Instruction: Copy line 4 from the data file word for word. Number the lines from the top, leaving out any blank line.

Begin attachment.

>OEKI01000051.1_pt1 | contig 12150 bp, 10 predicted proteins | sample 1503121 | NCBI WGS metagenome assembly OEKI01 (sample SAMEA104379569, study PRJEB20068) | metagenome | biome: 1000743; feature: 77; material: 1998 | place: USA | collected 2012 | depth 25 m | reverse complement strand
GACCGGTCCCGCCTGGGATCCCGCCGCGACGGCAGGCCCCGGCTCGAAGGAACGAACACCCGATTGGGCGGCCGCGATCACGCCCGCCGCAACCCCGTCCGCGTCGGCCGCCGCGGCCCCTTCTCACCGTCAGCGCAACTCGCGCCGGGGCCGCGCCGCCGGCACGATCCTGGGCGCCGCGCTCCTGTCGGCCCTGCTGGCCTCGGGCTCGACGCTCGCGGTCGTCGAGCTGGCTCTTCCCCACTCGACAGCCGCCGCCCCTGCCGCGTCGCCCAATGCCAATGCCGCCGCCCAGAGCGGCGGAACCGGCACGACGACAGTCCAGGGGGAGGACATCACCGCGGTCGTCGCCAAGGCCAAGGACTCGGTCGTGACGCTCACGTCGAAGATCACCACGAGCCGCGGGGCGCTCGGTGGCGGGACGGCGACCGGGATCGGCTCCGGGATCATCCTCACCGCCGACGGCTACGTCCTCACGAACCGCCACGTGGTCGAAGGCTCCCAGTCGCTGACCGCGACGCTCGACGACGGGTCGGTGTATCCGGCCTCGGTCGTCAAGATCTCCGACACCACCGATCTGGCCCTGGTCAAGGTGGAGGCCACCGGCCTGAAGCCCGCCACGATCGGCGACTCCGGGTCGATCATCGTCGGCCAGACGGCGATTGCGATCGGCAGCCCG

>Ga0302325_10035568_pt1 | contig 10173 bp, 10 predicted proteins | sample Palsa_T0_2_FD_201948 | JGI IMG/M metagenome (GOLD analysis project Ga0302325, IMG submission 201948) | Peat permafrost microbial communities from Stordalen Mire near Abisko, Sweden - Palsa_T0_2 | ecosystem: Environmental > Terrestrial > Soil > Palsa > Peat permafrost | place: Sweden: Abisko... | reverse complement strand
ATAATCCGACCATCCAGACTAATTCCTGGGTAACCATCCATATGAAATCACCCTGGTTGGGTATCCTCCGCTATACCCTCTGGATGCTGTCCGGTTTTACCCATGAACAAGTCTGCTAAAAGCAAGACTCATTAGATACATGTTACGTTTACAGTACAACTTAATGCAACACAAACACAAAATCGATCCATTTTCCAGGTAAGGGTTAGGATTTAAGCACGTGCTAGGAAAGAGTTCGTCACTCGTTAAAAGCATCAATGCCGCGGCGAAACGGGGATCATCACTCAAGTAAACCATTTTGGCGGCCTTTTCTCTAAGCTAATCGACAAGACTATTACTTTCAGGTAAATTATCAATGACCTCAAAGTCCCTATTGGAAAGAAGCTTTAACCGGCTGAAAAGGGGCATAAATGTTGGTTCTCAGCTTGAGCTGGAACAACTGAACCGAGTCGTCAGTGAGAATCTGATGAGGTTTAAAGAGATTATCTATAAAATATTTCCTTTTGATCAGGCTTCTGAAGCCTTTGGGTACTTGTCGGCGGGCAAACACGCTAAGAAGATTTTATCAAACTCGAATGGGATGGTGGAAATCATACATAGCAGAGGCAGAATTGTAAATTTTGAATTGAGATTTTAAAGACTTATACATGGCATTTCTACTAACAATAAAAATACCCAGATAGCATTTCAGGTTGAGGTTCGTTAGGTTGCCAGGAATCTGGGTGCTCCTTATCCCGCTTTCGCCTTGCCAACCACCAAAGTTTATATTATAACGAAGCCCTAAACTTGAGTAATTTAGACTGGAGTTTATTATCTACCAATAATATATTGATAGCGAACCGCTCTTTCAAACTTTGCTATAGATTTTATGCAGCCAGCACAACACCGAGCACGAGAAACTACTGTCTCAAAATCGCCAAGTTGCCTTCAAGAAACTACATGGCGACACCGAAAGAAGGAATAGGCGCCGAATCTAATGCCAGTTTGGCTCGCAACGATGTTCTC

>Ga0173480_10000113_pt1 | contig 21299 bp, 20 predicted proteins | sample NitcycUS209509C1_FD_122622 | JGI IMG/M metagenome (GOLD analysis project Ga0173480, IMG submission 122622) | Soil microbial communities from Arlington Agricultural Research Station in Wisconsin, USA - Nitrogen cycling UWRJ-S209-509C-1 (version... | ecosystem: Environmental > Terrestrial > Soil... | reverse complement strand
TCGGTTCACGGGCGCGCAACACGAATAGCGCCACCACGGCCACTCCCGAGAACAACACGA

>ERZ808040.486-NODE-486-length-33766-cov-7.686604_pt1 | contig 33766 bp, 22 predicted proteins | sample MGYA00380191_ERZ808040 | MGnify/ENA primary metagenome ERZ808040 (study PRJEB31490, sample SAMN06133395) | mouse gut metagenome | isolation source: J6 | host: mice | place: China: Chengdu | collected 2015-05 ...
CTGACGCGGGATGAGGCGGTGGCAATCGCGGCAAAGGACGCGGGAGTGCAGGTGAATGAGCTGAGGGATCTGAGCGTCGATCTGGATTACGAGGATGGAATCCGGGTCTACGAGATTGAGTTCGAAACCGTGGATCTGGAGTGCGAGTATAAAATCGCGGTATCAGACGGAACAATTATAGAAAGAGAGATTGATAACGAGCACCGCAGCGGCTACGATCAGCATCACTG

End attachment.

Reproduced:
ATAATCCGACCATCCAGACTAATTCCTGGGTAACCATCCATATGAAATCACCCTGGTTGGGTATCCTCCGCTATACCCTCTGGATGCTGTCCGGTTTTACCCATGAACAAGTCTGCTAAAAGCAAGACTCATTAGATACATGTTACGTTTACAGTACAACTTAATGCAACACAAACACAAAATCGATCCATTTTCCAGGTAAGGGTTAGGATTTAAGCACGTGCTAGGAAAGAGTTCGTCACTCGTTAAAAGCATCAATGCCGCGGCGAAACGGGGATCATCACTCAAGTAAACCATTTTGGCGGCCTTTTCTCTAAGCTAATCGACAAGACTATTACTTTCAGGTAAATTATCAATGACCTCAAAGTCCCTATTGGAAAGAAGCTTTAACCGGCTGAAAAGGGGCATAAATGTTGGTTCTCAGCTTGAGCTGGAACAACTGAACCGAGTCGTCAGTGAGAATCTGATGAGGTTTAAAGAGATTATCTATAAAATATTTCCTTTTGATCAGGCTTCTGAAGCCTTTGGGTACTTGTCGGCGGGCAAACACGCTAAGAAGATTTTATCAAACTCGAATGGGATGGTGGAAATCATACATAGCAGAGGCAGAATTGTAAATTTTGAATTGAGATTTTAAAGACTTATACATGGCATTTCTACTAACAATAAAAATACCCAGATAGCATTTCAGGTTGAGGTTCGTTAGGTTGCCAGGAATCTGGGTGCTCCTTATCCCGCTTTCGCCTTGCCAACCACCAAAGTTTATATTATAACGAAGCCCTAAACTTGAGTAATTTAGACTGGAGTTTATTATCTACCAATAATATATTGATAGCGAACCGCTCTTTCAAACTTTGCTATAGATTTTATGCAGCCAGCACAACACCGAGCACGAGAAACTACTGTCTCAAAATCGCCAAGTTGCCTTCAAGAAACTACATGGCGACACCGAAAGAAGGAATAGGCGCCGAATCTAATGCCAGTTTGGCTCGCAACGATGTTCTC